The scale of the concerns was underscored last week when European Commission chief Jean-Claude Juncker said Brussels was preparing for a “worst case scenario” in the eurozone's third largest economy.
With fears of deadlock after Sunday's vote and big gains for the populist Five Star Movement, a number of EU officials told AFP privately they favour an alliance between Berlusconi's right-wing Forza Italia party and Matteo Renzi of the ruling centre-left Democratic Party.
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French President Emmanuel Macron has met a number of times with Renzi, another former Italian premier who supported Macron's election campaign and borrowed his “On the Move!” slogan.
Such a move by Renzi would be similar to the one by German Social Democrat Martin Schulz, who was went into talks with Angela Merkel to form a coalition government – although in Schulz's case it ended with his resignation after his party's poor performance.
Berlusconi is being “handled” by influential members of the European People's Party, the centre-right bloc at the European Parliament that Forza Italia is a member of, a source told AFP.
Five Star worries
Barred from public office because of a fraud conviction, the 81-year-old Berlusconi is still a key figure at the head of his party and sees himself as a kingmaker.
He was received warmly in Brussels last month by Juncker, and Merkel once again considers him a political partner – having exerted pressure to get him to quit in November 2011.
The head of the European Parliament, Antonio Tajani, is also a close Berlusconi ally – so close that Berlusconi has put forward Tajani's name as a possible prime minister.
A European official said that Brussels is concerned by the rise of anti-EU sentiment in Italy, embodied by the rise of the anti-establishment Five Star movement (M5S) founded by former comedian Beppe Grillo, which is polling almost 28 percent.
“Italian public opinion is starting to topple towards anti-European parties with an anti-migrant line,” another EU official said. “M5S has a very hard position on immigration. It's not a left-wing movement but an anti-system, anti-institutions party.”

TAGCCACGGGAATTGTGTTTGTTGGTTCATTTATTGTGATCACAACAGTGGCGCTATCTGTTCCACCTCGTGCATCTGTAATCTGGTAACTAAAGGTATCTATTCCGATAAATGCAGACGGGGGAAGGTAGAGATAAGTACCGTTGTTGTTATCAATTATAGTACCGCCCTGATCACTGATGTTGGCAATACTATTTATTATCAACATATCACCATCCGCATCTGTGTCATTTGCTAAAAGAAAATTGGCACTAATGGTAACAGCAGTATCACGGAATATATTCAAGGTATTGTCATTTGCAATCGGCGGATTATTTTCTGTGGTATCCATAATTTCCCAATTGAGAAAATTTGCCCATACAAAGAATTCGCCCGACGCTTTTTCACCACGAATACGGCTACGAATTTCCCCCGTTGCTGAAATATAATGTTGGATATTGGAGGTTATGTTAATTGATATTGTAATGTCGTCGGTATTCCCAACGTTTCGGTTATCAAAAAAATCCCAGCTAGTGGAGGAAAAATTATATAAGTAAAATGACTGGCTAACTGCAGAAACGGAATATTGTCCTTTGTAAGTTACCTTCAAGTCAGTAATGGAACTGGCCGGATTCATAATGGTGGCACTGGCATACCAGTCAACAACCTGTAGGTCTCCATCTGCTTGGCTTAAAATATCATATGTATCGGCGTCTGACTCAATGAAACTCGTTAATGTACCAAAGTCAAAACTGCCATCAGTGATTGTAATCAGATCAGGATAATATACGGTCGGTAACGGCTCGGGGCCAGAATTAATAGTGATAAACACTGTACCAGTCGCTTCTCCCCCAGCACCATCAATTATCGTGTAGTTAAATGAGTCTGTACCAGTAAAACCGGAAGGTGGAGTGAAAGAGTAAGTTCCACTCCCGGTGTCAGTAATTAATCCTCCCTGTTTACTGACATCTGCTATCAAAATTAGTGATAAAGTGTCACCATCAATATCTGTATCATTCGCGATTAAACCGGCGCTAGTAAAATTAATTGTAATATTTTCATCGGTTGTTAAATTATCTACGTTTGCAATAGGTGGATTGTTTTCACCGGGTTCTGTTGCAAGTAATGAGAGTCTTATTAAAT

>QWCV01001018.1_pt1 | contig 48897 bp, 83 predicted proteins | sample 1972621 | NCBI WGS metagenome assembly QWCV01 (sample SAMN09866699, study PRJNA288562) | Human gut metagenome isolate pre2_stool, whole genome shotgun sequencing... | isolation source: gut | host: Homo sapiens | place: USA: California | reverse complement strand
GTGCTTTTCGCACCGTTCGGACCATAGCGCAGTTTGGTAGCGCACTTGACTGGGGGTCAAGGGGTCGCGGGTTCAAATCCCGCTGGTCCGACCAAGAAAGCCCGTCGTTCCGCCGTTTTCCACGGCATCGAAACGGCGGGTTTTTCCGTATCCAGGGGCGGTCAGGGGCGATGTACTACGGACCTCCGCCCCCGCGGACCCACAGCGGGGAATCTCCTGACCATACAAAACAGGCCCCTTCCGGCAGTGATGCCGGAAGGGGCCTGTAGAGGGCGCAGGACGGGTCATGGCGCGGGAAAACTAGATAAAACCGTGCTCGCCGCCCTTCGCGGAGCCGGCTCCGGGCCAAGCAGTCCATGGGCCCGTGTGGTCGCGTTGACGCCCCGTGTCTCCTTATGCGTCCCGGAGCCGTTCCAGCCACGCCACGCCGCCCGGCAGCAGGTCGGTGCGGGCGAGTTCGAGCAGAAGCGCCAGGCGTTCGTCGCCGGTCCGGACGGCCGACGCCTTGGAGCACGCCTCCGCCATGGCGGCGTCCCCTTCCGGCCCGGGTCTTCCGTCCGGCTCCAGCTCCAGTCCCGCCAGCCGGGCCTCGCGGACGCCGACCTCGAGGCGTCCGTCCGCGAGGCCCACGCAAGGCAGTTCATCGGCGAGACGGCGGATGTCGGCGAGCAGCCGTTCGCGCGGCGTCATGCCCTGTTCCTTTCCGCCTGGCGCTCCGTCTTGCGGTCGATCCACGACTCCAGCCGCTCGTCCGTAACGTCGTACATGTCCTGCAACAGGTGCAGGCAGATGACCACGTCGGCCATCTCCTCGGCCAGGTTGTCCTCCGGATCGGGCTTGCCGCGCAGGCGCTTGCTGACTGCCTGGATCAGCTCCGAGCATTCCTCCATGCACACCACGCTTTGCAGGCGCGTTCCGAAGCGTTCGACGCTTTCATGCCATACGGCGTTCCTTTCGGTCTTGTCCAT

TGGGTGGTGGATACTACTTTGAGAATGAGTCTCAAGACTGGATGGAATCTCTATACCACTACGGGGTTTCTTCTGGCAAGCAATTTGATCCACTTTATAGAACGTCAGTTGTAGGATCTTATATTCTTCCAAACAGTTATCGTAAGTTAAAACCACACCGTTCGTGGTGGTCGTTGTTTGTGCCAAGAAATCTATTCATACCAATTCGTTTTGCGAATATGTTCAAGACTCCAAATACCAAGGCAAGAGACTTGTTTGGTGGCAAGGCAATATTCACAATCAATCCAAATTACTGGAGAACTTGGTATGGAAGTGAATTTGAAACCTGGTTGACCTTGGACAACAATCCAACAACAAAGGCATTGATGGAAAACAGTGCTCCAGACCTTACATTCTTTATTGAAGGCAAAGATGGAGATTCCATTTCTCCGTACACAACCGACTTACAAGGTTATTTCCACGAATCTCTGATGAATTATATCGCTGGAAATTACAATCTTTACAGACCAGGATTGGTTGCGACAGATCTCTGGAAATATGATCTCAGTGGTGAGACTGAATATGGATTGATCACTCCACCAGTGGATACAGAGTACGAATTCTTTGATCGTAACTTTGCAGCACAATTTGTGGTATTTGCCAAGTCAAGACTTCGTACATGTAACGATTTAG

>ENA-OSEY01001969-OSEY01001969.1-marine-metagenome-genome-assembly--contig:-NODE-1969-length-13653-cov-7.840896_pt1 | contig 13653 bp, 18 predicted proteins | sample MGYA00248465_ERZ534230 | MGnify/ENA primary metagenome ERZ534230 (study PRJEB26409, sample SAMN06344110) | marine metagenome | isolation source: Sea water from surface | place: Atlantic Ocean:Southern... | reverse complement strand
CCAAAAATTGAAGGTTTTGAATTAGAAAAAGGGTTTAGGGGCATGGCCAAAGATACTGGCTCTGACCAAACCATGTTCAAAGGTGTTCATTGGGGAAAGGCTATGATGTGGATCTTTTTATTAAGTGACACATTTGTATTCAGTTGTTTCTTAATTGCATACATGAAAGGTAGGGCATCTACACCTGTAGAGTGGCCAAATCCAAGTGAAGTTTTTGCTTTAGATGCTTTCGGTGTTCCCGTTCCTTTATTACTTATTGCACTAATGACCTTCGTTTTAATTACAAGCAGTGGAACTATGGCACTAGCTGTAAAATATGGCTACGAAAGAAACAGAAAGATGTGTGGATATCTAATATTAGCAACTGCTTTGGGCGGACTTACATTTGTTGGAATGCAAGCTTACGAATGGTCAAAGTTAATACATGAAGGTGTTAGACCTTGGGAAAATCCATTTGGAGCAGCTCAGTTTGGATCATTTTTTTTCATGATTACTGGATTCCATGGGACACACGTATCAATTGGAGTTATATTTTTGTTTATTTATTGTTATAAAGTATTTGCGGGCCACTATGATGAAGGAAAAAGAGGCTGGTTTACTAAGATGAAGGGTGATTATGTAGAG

Italy is a critical country for the EU, with a big but sluggish economy and a fragile banking sector which many fear could trigger a new financial crisis in the eurozone if not handled carefully.
The outcome of the vote remains uncertain. Forza Italia is on 18 percent, the Democratic Party on 22 percent.
The country's electoral system is a complex version of proportional representation that allows a party to win a majority of seats with 40 or 45 percent of votes.
Brussels wants to make sure Italy does not end up in the kind of paralysis that Spain suffered in 2015-16, when two elections failed to produce a clear winner as upstart newcomer groupings upset the traditional two-party system.
Some European officials think a deal is already in the bag between Forza Italia and the Democratic Party to support the current Prime Minister Paolo Gentiloni, seen in Brussels as a centrist.
But others have doubts. “I get the feeling no-one will have a majority, not even a grand coalition,” one sceptic said. “There is a real risk of blockage in the system.”
Juncker has echoed this concern. “We have to prepare ourselves for the worst scenario,” he told a Brussels think-tank on Thursday, warning of the dangers if there was “no operational government in Italy” after the election. He said there could even be a “strong reaction on the financial markets”.
The warning was followed by a negative reaction on the Milan stock market and caused anger in Italy, forcing Juncker to backtrack the following day and say that he had been “totally misunderstood”.
Not all Italians were shocked by what Juncker said, however.
“Isn't this what everyone is saying by focusing more on the after-vote scenarios than on the positions of the different parties?” said European Greens co-president Monica Frassoni.
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By Christian Spillman